I think it’s true that, with some notable exceptions, Facebook as a business tool is not really doing it for the vast majority of those businesses that try it. And now there’s this latest turn of events regarding followers…

Carving out a space amongst the person to person ‘life clutter’ (and the time in which to do it in) is for most, already a challenge too far.  It would appear Facebook itself, having gone from homespun rebel geek status to gigantic corporate behemoth, is the only real commercial winner.  And because it now needs to generate gazillions of dollars to pay the investors and keep it in Jelly Beans, at every turn it’s trying it get money out of its users. But this next one really takes the biscuit (currently!)

facebook-topHaving encouraged you to make a Page or your business, Facebook suggests you then simply need to get as many Likes as possible. This is because your own posts will then appear on the News Feed of those that Like you.  The idea be in as time passes this will allow you, according to Facebook, to start ‘building loyalty and creating opportunities to generate sales’. That may make sense in principle but – and it’s a huge big but – it may be a slower start to generating opportunities than you’d rightfully expect.  Because here’s the kicker: even if you do manage to build up thousands of Likes (and good luck with that) once you  start posting on our Facebook page, not all the users that liked your Page will see your posts.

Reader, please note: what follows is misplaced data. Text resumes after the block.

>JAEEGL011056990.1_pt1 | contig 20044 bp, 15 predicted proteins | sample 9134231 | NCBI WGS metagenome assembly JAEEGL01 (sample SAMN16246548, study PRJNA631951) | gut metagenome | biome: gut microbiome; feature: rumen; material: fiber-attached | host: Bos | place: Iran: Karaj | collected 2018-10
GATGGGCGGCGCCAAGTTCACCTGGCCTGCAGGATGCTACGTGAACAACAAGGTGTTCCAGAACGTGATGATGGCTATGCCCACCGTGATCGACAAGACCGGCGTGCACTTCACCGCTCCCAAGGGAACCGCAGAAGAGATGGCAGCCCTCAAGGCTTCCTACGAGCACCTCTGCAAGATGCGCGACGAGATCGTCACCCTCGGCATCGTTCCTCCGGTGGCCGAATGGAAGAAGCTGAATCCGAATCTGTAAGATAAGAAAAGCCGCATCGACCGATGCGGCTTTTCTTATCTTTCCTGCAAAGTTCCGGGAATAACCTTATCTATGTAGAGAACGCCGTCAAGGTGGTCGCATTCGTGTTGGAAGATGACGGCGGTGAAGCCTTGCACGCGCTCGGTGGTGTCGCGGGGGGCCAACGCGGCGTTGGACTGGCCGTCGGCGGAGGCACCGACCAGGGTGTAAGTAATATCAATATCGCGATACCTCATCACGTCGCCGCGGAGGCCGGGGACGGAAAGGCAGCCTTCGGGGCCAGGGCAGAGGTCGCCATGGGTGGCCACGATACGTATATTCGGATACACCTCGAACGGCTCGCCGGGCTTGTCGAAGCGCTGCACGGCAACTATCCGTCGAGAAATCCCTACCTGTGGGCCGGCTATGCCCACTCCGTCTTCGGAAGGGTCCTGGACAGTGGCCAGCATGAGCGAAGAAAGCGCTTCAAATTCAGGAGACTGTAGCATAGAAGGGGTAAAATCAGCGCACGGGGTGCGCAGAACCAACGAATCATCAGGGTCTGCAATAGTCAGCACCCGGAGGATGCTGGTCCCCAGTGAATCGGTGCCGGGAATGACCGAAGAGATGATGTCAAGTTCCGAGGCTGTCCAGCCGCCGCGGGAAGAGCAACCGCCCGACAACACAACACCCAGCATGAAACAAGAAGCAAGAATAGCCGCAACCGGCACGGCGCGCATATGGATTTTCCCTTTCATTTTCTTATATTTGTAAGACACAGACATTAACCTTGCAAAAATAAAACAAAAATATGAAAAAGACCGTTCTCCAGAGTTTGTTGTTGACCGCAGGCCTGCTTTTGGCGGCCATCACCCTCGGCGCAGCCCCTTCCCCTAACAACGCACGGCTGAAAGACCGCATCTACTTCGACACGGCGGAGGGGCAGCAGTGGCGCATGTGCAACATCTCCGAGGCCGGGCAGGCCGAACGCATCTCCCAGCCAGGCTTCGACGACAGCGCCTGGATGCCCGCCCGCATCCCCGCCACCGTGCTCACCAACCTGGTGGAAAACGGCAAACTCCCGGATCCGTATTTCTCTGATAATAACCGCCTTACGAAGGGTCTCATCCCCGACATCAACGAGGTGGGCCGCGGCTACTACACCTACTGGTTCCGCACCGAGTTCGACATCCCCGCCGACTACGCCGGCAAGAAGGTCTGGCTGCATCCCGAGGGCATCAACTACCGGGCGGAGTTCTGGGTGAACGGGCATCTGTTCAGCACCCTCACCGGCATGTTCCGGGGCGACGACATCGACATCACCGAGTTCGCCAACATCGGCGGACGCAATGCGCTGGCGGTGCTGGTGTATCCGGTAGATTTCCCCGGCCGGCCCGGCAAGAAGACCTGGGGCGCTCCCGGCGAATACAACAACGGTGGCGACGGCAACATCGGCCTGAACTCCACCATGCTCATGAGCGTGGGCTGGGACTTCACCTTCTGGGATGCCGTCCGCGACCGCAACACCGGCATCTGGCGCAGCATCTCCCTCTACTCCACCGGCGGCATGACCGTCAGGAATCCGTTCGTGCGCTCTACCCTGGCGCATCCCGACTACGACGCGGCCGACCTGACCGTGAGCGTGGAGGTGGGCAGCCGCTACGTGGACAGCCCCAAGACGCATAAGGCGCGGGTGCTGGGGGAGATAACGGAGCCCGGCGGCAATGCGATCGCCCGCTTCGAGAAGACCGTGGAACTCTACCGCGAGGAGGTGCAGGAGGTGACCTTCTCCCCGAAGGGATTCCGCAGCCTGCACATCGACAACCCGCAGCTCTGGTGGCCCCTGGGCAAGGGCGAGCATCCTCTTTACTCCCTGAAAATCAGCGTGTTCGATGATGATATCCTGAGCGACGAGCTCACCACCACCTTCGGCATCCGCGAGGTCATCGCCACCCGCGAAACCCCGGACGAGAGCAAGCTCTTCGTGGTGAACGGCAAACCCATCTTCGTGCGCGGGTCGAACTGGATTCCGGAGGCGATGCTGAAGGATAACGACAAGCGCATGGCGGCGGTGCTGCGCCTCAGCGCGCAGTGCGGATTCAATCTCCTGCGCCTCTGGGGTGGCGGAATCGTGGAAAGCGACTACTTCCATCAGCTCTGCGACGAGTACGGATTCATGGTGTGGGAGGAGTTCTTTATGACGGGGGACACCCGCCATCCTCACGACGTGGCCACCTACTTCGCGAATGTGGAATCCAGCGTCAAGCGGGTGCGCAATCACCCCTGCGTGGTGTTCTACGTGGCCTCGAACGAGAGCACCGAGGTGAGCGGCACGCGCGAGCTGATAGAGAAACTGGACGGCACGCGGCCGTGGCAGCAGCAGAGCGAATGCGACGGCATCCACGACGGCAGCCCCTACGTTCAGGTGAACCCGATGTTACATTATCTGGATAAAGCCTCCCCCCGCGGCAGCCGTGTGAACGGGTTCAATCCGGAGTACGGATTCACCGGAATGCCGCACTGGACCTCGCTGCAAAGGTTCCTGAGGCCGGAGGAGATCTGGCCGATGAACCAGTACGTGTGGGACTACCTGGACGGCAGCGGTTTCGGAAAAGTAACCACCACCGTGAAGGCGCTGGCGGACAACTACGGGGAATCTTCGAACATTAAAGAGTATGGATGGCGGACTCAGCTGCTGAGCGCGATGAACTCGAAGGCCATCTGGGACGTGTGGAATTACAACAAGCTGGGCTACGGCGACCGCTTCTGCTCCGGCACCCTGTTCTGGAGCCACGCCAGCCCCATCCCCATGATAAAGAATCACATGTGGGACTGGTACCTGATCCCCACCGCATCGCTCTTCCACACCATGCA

Oh dear.

So – as if it’s not difficult and expensive enough to build Likes, a recent Forbes article by Elan Dekel confirms that in their example of a Page with over 6,000, a typical post would only be seen by only 1% to 5% of the people that Liked the Page.  What??

95percent1So if you are justifying all your Facebook marketing expense because you think it’s just like building a database of relevant email contacts, then it would be like a database that only allowed you to access a tiny, randomly-selected subset each time it was used. Elan’s excellent article goes on to say that Facebook offers a solution for this quandary, which unsurprisingly involves paying Facebook between £3 and £250 to ‘Promote’ your post and increase its reach.


So is this yet another example of Facebook’s own commercial bias overruling that of your business. Because actually, have you not paid Facebook enough to build those Likes already, only for them to now cut you off from communicating to over 95% of the followers you invested in building?

So it would appear Facebook’s founding ethos of ‘trying to help people connect in ways that are meaningful to them’ is becoming more focused on helping Facebook, than its users. #EPICFAIL